With the recent Hacking Team hack, during which at least two 0-day Adobe Flash exploits have been released in the wild, trust in Adobe Flash is at an all-time low. Two 0-day exploits got released in the wild, but the question remains how many more are still left uncovered and available to the select few. Can Adobe Flash really be trusted?
One of the more outspoken actions following the Hacking Team hack was Mozilla’s decision to temporarily disable the Adobe Flash plug-in in Firefox in order to protect their users. Other companies around the world are openly speaking out against Adobe Flash as well, with Google stating Chrome will soon intelligently block Flash on web pages due to CPU and battery drain and Facebook’s Chief Security Officer Alex Stamos publicly stating over Twitter that Flash should disappear completely from the web in the coming years.
The impact of such a move should not be underestimated. A lot of websites around the world are not prepared for the impending end of Flash. However, there are alternatives today. While in the past it was difficult to do stunning animations, rich user interaction or playback of media like audio and video without plugins such as Adobe Flash or Microsoft Silverlight, HTML5 now allows developers to replicate this functionality without having to rely on what has increasingly become insecure and inefficient plug-ins.
The World Wide Web is moving away from Adobe Flash and according to us at THEOplayer it is time for video publishers to follow suit and move on as well.
The current status of Adobe Flash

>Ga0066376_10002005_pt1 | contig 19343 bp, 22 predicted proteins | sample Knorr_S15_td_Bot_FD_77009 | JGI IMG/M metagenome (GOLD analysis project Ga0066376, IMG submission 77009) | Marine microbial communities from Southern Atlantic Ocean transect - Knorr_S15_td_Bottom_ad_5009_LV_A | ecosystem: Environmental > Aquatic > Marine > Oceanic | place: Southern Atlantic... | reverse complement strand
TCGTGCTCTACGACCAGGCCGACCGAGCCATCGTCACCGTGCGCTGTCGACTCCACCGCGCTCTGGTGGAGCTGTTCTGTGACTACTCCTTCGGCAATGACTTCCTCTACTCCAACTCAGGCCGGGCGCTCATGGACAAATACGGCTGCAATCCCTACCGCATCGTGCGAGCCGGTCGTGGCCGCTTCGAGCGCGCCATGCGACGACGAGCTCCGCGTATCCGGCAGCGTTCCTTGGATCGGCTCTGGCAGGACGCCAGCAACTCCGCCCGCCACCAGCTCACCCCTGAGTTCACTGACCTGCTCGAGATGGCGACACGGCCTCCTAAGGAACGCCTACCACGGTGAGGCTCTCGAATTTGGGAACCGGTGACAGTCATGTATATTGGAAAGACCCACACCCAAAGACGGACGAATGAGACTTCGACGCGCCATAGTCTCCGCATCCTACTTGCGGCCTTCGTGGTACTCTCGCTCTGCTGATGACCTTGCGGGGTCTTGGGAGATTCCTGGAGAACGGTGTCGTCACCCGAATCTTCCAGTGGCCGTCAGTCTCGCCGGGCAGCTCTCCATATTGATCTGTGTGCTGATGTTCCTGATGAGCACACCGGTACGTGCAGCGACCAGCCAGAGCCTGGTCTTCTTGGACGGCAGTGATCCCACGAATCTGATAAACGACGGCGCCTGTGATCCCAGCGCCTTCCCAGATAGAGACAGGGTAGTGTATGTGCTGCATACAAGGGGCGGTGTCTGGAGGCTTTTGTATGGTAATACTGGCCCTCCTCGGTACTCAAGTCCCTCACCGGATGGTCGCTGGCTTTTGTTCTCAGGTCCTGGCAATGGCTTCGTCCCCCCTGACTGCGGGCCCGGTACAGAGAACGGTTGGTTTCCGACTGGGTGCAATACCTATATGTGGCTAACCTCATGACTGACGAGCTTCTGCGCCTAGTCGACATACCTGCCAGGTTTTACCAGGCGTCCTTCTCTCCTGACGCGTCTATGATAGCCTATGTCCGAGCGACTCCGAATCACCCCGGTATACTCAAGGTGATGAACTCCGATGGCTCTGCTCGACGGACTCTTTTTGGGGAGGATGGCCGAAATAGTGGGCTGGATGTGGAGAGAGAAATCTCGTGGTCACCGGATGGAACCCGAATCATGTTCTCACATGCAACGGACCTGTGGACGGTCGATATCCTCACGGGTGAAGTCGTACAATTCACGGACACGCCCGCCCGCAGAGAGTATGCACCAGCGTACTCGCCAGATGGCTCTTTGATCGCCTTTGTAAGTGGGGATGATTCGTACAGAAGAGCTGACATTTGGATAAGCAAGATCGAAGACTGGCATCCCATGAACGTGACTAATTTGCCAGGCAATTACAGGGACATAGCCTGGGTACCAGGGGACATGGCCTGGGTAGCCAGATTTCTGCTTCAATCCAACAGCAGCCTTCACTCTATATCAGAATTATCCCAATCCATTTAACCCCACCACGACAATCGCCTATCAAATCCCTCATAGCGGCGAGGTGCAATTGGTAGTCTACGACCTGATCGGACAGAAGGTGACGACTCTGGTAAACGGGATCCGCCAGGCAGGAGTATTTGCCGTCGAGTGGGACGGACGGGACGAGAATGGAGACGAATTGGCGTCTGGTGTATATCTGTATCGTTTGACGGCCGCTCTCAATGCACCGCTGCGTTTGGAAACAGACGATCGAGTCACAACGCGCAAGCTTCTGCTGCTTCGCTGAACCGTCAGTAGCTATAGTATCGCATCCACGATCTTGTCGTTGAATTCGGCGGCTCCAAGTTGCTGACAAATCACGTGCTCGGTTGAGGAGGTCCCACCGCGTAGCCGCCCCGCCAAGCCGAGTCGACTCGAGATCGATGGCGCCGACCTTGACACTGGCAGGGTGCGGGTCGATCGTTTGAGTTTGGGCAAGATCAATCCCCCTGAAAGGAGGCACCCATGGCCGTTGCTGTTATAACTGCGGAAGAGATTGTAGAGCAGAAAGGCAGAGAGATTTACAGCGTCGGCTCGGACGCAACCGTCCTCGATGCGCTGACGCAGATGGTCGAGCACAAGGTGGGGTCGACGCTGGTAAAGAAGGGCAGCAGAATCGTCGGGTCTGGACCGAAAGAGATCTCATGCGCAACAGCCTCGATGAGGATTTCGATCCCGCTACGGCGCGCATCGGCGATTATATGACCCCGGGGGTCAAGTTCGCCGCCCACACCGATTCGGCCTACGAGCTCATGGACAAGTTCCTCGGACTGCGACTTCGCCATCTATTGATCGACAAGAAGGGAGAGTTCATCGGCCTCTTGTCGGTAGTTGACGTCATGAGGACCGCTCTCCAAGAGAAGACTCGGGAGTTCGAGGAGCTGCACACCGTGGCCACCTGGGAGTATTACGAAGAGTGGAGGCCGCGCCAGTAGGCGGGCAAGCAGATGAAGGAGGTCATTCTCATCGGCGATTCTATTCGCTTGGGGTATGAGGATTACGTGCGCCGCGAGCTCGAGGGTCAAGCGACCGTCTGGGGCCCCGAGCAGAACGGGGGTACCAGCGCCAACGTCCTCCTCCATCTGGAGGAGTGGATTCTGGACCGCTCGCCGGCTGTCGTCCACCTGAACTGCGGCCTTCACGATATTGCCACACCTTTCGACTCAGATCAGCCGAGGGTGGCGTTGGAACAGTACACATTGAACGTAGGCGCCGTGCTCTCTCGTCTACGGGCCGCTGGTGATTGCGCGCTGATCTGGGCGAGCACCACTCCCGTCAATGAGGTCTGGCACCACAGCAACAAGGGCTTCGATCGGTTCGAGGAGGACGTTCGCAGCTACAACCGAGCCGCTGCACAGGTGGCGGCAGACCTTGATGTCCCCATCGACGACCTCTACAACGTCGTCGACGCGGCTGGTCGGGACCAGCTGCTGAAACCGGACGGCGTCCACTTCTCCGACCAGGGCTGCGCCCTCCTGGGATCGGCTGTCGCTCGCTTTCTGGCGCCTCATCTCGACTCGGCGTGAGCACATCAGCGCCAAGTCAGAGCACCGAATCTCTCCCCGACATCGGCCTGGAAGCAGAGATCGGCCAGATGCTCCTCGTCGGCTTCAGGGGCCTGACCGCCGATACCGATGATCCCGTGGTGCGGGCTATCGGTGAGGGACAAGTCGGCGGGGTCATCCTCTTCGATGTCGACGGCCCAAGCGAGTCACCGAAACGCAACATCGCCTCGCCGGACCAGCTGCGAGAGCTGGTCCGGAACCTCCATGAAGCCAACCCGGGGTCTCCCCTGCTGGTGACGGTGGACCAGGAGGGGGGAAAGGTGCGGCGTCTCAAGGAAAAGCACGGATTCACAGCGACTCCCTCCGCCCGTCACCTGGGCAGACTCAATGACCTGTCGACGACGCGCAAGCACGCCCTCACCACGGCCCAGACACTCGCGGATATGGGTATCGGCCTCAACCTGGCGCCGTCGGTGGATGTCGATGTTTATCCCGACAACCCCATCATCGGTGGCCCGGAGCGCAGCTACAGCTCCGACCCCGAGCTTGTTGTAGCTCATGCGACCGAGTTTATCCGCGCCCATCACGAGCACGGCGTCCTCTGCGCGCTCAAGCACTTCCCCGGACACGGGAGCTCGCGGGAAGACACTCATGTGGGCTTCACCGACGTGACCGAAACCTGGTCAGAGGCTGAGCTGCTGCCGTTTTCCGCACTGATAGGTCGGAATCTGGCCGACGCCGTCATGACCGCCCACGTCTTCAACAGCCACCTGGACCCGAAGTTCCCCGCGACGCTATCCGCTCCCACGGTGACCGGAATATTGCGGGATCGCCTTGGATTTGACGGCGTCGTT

When we look at mobile platforms, today they no longer have support for browser plugins like Adobe Flash or Microsoft Silverlight – stating they drain the battery too much. The arrival of HTML5 has brought a trend along with it, away from browser plugins and towards HTML5. Seeing the rise in importance of mobile platforms, more and more companies are focusing on providing HTML5 alternatives. It is a matter of time until desktop browsers follow suit, permanently disabling the plug-in.
When we look at the web today, Adobe Flash mainly serves a very specific role:
- Support for legacy applications.
- Older browser games.
- Video streaming.
Video publishers however are still left in the cold. With the arrival of HTML5, browsers got the ability to play media like audio or video files without any plugins. However, most browsers today only provide support for playback of MP4 files while the support for streaming formats like HTTP Live Streaming (HLS) or MPEG-DASH (DASH), used by the professional industry, natively in web browsers is minimal – forcing them to still rely on plug-ins like Adobe Flash or Microsoft Silverlight in order to fulfill this role. This is where THEOplayer comes in …
THEOplayer, video streaming without Adobe Flash
This is where THEOplayer comes in, a solution that allows online video publishers to bring their live, video-on-demand (VOD) or time-shifted (DVR) content directly to a wide range of HTML5 platforms without the need for third-party plugins like Adobe Flash or Microsoft Silverlight.
Why still rely on insecure and inefficient plug-ins for your video streaming if there are alternatives? Why wait until it is too late and support for Adobe Flash gets dropped by major browsers? Get in contact today and see what we can do for you!
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